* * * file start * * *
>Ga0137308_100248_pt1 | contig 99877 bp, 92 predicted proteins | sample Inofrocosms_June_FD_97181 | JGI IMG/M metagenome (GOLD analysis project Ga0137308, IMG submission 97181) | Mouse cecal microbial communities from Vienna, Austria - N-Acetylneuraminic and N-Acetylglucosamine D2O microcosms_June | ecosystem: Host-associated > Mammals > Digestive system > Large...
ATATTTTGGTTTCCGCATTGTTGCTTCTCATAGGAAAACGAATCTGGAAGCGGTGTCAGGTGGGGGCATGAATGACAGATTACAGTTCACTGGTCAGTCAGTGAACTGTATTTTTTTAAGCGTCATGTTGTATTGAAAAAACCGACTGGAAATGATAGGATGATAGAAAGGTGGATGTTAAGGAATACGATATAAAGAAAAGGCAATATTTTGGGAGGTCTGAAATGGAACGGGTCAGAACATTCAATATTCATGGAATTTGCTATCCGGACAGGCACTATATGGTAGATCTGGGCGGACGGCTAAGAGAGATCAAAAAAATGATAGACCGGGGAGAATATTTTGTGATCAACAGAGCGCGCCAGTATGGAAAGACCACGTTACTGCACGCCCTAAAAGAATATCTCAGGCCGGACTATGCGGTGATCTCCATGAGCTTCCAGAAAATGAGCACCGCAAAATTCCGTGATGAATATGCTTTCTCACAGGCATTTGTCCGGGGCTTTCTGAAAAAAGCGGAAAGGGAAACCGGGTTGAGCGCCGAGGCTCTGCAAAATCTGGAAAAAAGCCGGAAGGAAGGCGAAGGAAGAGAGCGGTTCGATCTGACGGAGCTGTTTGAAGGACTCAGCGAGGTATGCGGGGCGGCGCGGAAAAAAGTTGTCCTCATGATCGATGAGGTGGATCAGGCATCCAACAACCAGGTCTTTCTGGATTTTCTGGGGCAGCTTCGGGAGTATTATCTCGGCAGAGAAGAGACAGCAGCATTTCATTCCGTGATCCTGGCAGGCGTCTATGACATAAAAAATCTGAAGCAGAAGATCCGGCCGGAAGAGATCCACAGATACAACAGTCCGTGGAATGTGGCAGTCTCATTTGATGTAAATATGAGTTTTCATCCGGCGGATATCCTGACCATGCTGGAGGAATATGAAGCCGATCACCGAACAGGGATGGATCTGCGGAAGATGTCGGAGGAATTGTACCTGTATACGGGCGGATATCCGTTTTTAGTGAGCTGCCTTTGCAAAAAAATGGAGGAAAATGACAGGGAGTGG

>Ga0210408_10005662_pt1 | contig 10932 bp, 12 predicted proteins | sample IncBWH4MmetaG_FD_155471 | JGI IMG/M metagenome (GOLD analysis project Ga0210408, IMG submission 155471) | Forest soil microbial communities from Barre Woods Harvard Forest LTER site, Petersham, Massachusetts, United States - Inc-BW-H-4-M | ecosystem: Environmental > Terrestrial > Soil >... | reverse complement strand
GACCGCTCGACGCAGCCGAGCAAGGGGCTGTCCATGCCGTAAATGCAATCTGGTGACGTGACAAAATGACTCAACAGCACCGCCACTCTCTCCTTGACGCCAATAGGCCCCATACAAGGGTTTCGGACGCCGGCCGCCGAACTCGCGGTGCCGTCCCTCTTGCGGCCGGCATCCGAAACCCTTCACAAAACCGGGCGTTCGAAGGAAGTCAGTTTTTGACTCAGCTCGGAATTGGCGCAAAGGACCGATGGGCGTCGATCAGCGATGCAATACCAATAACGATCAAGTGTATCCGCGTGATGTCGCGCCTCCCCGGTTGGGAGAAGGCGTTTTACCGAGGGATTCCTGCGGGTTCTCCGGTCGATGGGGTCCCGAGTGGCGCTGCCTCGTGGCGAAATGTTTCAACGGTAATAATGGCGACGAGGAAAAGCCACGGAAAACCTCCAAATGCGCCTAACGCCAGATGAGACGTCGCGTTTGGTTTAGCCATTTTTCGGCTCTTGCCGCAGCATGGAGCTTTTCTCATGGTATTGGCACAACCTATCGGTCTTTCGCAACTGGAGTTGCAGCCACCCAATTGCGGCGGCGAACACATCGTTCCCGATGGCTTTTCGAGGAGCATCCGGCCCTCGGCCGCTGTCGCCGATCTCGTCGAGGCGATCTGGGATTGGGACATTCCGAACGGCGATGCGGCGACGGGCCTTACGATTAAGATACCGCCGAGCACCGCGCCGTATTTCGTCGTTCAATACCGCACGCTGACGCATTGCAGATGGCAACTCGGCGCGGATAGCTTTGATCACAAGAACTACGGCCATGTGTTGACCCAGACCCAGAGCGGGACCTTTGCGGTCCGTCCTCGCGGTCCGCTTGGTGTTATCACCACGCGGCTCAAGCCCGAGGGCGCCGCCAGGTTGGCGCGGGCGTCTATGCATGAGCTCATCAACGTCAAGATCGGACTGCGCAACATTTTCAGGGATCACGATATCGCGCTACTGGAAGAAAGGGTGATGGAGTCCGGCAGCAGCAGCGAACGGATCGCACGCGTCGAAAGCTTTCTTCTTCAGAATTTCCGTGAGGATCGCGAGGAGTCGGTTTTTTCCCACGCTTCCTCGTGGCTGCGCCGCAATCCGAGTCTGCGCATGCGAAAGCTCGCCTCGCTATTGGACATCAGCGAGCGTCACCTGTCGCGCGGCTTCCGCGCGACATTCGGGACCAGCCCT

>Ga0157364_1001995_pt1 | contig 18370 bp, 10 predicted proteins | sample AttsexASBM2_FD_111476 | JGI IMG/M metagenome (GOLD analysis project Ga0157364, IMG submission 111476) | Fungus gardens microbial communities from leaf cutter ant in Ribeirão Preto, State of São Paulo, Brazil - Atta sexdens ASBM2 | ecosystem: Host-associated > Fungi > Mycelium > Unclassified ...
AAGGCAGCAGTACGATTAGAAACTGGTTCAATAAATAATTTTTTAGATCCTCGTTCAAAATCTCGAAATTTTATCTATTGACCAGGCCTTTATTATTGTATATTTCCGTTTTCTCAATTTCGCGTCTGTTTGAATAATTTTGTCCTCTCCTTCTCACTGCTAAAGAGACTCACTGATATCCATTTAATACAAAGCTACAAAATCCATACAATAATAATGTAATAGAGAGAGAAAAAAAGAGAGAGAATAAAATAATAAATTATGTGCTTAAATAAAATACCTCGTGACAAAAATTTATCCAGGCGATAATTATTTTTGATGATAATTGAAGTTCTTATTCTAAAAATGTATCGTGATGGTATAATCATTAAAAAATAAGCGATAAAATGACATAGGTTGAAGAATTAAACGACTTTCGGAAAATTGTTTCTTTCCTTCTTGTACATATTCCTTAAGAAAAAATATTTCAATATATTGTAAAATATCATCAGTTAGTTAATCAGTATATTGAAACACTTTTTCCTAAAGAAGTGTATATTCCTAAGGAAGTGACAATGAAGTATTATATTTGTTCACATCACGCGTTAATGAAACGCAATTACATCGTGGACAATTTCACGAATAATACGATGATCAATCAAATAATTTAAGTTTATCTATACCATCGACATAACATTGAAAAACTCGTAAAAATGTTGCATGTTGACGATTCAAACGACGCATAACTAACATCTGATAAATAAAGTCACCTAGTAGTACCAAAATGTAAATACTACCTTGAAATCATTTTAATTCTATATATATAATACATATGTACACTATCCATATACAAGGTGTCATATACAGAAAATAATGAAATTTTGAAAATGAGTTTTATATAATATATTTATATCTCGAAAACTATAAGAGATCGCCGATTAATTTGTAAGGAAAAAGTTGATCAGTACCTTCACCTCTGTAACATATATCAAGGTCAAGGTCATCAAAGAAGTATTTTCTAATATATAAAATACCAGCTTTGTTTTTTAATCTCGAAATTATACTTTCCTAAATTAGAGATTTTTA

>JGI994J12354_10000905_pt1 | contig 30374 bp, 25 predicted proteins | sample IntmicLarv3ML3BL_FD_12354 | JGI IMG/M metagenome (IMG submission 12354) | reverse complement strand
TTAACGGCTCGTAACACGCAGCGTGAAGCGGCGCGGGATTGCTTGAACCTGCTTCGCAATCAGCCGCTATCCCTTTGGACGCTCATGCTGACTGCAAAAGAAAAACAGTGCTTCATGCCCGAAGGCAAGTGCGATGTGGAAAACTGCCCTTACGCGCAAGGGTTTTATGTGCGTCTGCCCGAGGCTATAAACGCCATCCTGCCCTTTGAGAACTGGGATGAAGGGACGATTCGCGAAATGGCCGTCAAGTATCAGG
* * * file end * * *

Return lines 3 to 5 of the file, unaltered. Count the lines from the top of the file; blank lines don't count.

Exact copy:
>Ga0210408_10005662_pt1 | contig 10932 bp, 12 predicted proteins | sample IncBWH4MmetaG_FD_155471 | JGI IMG/M metagenome (GOLD analysis project Ga0210408, IMG submission 155471) | Forest soil microbial communities from Barre Woods Harvard Forest LTER site, Petersham, Massachusetts, United States - Inc-BW-H-4-M | ecosystem: Environmental > Terrestrial > Soil >... | reverse complement strand
GACCGCTCGACGCAGCCGAGCAAGGGGCTGTCCATGCCGTAAATGCAATCTGGTGACGTGACAAAATGACTCAACAGCACCGCCACTCTCTCCTTGACGCCAATAGGCCCCATACAAGGGTTTCGGACGCCGGCCGCCGAACTCGCGGTGCCGTCCCTCTTGCGGCCGGCATCCGAAACCCTTCACAAAACCGGGCGTTCGAAGGAAGTCAGTTTTTGACTCAGCTCGGAATTGGCGCAAAGGACCGATGGGCGTCGATCAGCGATGCAATACCAATAACGATCAAGTGTATCCGCGTGATGTCGCGCCTCCCCGGTTGGGAGAAGGCGTTTTACCGAGGGATTCCTGCGGGTTCTCCGGTCGATGGGGTCCCGAGTGGCGCTGCCTCGTGGCGAAATGTTTCAACGGTAATAATGGCGACGAGGAAAAGCCACGGAAAACCTCCAAATGCGCCTAACGCCAGATGAGACGTCGCGTTTGGTTTAGCCATTTTTCGGCTCTTGCCGCAGCATGGAGCTTTTCTCATGGTATTGGCACAACCTATCGGTCTTTCGCAACTGGAGTTGCAGCCACCCAATTGCGGCGGCGAACACATCGTTCCCGATGGCTTTTCGAGGAGCATCCGGCCCTCGGCCGCTGTCGCCGATCTCGTCGAGGCGATCTGGGATTGGGACATTCCGAACGGCGATGCGGCGACGGGCCTTACGATTAAGATACCGCCGAGCACCGCGCCGTATTTCGTCGTTCAATACCGCACGCTGACGCATTGCAGATGGCAACTCGGCGCGGATAGCTTTGATCACAAGAACTACGGCCATGTGTTGACCCAGACCCAGAGCGGGACCTTTGCGGTCCGTCCTCGCGGTCCGCTTGGTGTTATCACCACGCGGCTCAAGCCCGAGGGCGCCGCCAGGTTGGCGCGGGCGTCTATGCATGAGCTCATCAACGTCAAGATCGGACTGCGCAACATTTTCAGGGATCACGATATCGCGCTACTGGAAGAAAGGGTGATGGAGTCCGGCAGCAGCAGCGAACGGATCGCACGCGTCGAAAGCTTTCTTCTTCAGAATTTCCGTGAGGATCGCGAGGAGTCGGTTTTTTCCCACGCTTCCTCGTGGCTGCGCCGCAATCCGAGTCTGCGCATGCGAAAGCTCGCCTCGCTATTGGACATCAGCGAGCGTCACCTGTCGCGCGGCTTCCGCGCGACATTCGGGACCAGCCCT

>Ga0157364_1001995_pt1 | contig 18370 bp, 10 predicted proteins | sample AttsexASBM2_FD_111476 | JGI IMG/M metagenome (GOLD analysis project Ga0157364, IMG submission 111476) | Fungus gardens microbial communities from leaf cutter ant in Ribeirão Preto, State of São Paulo, Brazil - Atta sexdens ASBM2 | ecosystem: Host-associated > Fungi > Mycelium > Unclassified ...